The future socio economic development in African countries depends grossly on our African states to be able to enhance fully the strength and capacities of existing ICT infrastructure especially the Internet which over the last decade in Africa has stimulated economic growth, social awareness and above all more transparency and accountability that has aided a number of best practices around Africa in terms of good governance..
The recent political upheaval in North Africa last year showed how important social media websites have become important in African countries as citizenry have been able unequivocally express their views and hold their governments accountable from issues ranging from political change, corruption to accountability to name a few. All these have happened based on one single common denominator, “The Mobile phone”, this single device through the efforts of mobile telecommunication companies that have invested and reaped millions in Africa within the last decade have revolutionized the way Africans conduct themselves. The possibilities of majority of African citizenry to be able to access information online and capture events, relay market reports via the mobile phone has really made strides that have redefined the way African governments conduct themselves.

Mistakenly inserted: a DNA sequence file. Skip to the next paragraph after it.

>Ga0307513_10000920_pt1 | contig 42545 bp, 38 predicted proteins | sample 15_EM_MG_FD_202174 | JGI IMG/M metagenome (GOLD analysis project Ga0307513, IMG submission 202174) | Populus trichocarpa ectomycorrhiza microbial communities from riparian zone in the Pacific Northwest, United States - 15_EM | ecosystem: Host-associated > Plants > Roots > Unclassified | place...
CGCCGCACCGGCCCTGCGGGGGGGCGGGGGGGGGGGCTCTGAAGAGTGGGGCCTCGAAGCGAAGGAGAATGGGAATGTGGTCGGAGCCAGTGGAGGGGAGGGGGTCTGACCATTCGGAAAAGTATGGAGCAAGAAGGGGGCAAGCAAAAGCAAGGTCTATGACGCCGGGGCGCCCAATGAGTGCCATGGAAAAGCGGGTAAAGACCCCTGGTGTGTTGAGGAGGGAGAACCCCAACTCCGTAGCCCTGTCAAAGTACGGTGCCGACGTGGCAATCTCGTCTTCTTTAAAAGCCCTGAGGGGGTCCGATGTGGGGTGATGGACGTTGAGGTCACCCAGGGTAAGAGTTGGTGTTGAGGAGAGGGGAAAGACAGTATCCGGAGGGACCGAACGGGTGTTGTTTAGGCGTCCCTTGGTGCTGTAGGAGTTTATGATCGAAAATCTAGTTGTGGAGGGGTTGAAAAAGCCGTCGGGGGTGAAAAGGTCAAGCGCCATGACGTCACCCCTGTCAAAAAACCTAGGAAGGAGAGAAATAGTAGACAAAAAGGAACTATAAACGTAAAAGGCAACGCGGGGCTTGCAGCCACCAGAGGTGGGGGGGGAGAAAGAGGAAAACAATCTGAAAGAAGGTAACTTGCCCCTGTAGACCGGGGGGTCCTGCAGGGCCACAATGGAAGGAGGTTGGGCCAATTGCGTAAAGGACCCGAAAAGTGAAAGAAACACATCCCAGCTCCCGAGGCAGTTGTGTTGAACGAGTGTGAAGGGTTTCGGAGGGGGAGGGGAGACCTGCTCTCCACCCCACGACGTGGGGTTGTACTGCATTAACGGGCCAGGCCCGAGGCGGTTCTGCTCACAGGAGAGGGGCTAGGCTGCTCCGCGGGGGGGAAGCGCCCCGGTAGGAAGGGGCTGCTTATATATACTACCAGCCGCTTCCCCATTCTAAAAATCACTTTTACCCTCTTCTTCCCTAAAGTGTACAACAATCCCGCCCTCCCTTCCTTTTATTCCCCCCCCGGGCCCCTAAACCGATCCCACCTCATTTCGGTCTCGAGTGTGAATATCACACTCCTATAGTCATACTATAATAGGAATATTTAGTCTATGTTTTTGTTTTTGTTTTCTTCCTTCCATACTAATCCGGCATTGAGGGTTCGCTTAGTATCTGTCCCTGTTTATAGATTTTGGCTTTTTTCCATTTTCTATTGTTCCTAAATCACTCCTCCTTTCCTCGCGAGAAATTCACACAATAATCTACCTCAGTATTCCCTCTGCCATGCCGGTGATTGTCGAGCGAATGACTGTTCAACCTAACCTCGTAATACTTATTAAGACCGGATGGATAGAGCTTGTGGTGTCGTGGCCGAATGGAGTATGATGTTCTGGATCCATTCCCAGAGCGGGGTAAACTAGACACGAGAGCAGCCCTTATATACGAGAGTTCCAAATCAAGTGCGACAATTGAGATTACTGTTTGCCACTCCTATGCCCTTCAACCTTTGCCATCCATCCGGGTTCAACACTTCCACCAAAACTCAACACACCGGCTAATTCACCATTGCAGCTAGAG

It is based on the above that it’s hard to think of any African country, which have yet to adopted / or begin initiation of an ICT policy or restructure their existing ICT policy to reflect the changing dynamics of time. African countries have come to realize the need to develop a well defined set of ICT policies, that not only addresses infrastructure development and issues that stem from content, accessibility, scalability and sustainability, but an ICT policy that is entrenched in the day to day lives of their citizenry, Based on the above it is not far fetched to see why ICT policies needs critical attention in Africa, as our leaders trying to join the bandwagon of being Open and creating avenues through various e governmental development strategies through ICT’s, have failed to realize it needs a bottom top approach. This should start from community level through local authorities who should be able to use ICT policies to improve the daily lives of their communities. As tremendous increases in Internet bandwidth reaches unprecedented levels in Africa through the various fibre optic connectivity options come up each day across Africa and smart phones becoming more and more affordable the need to have a solidified and more structured ICT policy in Africa is necessary. Data security will become more of an issue, as looking at the African political climate more elections within the next two decades in Africa will base voters registration / voting on biometric information. Economic planning, education, health and agriculture will also require robust ICT policies to push individually African states agenda on how best to use ICT to enhance and accelerate Development, hence ICT policy is critical today, tomorrow to our development as a continent.